Published on
the Guardian/UK

Tony Blair: Blackmailed by Dictators

Blair has shamefully flouted the law to protect the arms industry's bungs. It's an all-time low

This much we knew already: Tony Blair's administration is riddled with double standards and hypocrisy in its international dealings. But Lord Goldsmith's announcement that the Serious Fraud Office was calling off its investigation into alleged corruption involving BAE Systems and Saudi Arabia dragged matters to an all-time low.

The explanations given are startling. Goldsmith has form in being flexible with the law and the truth - as with his legal advice in advance of Iraq. He said the following, to a near-empty House of Lords on Thursday evening as the media's attention was on the police questioning of the prime minister and the report on Diana's death: "It has been necessary to balance the need to maintain the rule of law against the wider public interest." In this respect, he was nothing if not candid: the law is not sacrosanct. He and others went on to say that this interest was not commercial, but based in diplomacy and security. As not a shred of evidence has been provided, one can be fairly safe in dismissing this as disingenuous.

The economic concerns are understandable. BAE is one of the UK's largest corporations and the world's fourth largest arms company. The Al-Yamamah deal, signed in 1988, has been worth $43bn. These and other justifications were eloquently set out on the radio yesterday by the former Conservative convict, Jonathan Aitken.

The problem here is not really BAE. Companies flog arms around the world, if they are allowed or encouraged to. The job of politicians is to ensure that economic activity is consistent with the law and other standards. The response of Labour MPs and trade unions has been shoddy. Jobs are important, but the need to preserve them should not supersede the law. There is, indeed, no evidence that the arms industry is the best way of creating and sustaining employment. It is the one sector that has been allowed to buck the rigors of the market, where cartels are rampant and state subsidies in the UK alone are estimated at close to $1bn a year.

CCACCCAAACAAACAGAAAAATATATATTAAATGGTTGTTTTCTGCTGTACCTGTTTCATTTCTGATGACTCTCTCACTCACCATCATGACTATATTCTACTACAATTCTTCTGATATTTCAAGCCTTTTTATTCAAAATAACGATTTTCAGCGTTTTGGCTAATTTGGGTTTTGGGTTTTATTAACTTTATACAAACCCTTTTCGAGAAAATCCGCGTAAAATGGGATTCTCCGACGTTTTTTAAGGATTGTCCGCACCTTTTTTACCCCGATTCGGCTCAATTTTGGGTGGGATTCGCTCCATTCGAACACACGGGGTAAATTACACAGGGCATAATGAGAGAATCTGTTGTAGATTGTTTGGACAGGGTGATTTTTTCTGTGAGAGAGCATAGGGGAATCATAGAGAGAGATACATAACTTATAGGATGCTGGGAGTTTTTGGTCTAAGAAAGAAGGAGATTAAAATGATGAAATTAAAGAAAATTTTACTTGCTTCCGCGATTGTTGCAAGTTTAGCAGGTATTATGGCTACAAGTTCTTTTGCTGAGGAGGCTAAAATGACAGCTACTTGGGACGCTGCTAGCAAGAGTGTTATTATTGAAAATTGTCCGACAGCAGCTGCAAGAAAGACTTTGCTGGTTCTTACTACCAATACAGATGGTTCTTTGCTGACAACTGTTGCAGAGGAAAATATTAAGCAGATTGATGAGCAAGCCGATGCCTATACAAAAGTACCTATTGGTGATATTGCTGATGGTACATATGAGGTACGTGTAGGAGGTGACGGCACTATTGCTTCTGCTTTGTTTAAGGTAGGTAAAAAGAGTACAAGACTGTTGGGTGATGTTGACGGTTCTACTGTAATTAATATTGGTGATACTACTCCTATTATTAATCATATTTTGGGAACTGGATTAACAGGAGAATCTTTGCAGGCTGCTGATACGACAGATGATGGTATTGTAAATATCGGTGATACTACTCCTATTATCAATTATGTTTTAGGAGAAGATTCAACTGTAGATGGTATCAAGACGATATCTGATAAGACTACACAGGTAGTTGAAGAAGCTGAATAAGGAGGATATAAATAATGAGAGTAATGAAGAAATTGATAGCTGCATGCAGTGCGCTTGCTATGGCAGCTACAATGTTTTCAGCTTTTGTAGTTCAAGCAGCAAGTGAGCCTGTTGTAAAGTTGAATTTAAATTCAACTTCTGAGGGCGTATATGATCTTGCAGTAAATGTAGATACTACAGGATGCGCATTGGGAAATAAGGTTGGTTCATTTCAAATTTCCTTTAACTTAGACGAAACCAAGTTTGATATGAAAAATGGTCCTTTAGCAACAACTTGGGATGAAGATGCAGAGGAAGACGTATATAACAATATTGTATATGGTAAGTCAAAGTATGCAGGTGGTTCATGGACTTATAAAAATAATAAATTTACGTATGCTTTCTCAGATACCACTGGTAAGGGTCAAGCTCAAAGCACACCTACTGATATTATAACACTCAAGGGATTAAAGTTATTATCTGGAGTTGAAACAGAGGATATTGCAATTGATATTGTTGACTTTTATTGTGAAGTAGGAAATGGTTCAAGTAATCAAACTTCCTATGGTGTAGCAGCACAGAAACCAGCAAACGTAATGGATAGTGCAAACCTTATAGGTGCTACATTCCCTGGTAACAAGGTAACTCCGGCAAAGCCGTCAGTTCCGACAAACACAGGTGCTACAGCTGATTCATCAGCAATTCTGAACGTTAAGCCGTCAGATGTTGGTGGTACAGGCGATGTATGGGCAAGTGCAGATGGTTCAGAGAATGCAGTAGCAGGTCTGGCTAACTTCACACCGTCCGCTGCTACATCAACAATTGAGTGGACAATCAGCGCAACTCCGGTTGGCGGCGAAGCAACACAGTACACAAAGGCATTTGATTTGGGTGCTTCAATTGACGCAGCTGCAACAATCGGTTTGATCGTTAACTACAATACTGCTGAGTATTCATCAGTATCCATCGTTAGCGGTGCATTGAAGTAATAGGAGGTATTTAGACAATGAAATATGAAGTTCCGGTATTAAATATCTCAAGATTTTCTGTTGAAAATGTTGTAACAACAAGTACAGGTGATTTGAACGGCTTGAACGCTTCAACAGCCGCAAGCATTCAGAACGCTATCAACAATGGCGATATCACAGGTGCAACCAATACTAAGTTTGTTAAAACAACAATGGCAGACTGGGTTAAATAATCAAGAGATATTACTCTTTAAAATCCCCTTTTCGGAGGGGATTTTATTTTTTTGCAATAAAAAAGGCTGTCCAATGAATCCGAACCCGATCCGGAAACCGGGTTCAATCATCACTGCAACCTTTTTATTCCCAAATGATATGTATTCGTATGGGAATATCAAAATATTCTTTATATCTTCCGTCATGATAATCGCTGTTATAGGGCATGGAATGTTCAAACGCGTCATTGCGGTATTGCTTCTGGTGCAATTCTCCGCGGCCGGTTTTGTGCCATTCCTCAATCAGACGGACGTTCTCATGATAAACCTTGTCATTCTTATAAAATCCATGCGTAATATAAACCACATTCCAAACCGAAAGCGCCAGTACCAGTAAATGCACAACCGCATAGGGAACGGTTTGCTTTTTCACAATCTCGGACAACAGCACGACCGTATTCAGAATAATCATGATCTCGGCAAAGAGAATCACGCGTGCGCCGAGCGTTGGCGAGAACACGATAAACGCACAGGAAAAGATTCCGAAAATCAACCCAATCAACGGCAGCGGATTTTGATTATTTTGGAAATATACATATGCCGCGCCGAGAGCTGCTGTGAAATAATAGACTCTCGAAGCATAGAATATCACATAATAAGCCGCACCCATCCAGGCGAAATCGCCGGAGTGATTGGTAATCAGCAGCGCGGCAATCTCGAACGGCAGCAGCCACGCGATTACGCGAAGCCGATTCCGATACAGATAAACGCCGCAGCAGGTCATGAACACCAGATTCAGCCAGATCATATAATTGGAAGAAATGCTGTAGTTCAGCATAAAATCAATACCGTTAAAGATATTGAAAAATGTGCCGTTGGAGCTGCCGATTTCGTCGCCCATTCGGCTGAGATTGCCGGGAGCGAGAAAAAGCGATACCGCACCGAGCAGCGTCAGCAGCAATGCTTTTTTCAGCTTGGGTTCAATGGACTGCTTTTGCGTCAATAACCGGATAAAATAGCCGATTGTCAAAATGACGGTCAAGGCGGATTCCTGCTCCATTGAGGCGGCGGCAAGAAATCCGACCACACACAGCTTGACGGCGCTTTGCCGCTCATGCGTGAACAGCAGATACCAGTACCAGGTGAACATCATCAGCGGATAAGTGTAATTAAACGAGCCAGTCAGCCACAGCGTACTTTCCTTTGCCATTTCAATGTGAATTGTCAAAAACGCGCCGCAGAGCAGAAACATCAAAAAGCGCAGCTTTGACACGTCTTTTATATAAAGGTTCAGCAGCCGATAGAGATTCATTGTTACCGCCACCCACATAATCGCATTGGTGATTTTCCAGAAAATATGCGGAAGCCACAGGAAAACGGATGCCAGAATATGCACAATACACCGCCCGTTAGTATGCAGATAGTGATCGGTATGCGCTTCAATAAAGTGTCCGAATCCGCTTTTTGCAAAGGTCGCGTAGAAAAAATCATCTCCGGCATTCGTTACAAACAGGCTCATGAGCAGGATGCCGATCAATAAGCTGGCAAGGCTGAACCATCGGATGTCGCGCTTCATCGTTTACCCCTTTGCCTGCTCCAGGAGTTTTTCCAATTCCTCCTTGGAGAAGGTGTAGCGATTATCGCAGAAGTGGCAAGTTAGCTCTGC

Never Miss a Beat.

Get our best delivered to your inbox.

The arms industry has long enjoyed special treatment from government. Documents obtained by this newspaper three years ago showed how the Defense Export Services Organization, an arm of the Ministry of Defense, has been officially authorizing what it calls "special commissions" - in other words, bungs. In so doing it was conspiring to break Britain's own laws. None of this is new. According to those same documents, the head of DESO acknowledged back in 1977 bribes paid to the Shah of Iran. Just as then, just as now, we seek to ingratiate ourselves with odious regimes. Irrespective of the morality of this approach, it rarely pays dividends in terms of security and intelligence.

What is most disconcerting is that this government, briefly, pledged to be different. Robin Cook's mission statement of May 12 1997, quietly disparaged by Downing Street, still bears remembering. "Our foreign policy must have an ethical dimension and must support the demands of other peoples for the democratic rights on which we insist for ourselves," he said. This code of conduct has since been unpicked to such a degree that it is now meaningless.

Now, thanks to Blair, Britain can be blackmailed at will by dictatorships, and will do whatever it takes to stay on good economic terms with them. When in future a foreign government cocks a snook at us over civil liberties, when children are killed by oppressive governments using weapons made in the UK, greet the howls of outrage from our ministers with derision. When Blair or Gordon Brown or any future prime minister cite morality in waging war in a foreign land, treat their words with scorn.

John Kampfner

John Kampfner

John Kampfner is the author of 'Freedom For Sale', published by Simon & Schuster. He is Chief Executive of Index on Censorship, one of the world's leading free expression organisations. In late 2009 Index launched a successful campaign to change UK libel laws. Kampfner was Editor of the New Statesman from 2005-2008

Our pandemic coverage is free to all. As is all of our reporting.

No paywalls. No advertising. No corporate sponsors. Since the coronavirus pandemic broke out, traffic to the Common Dreams website has gone through the roof— at times overwhelming and crashing our servers. Common Dreams is a news outlet for everyone and that’s why we have never made our readers pay for the news and never will. But if you can, please support our essential reporting today. Without Your Support We Won't Exist.

Please select a donation method:

Share This Article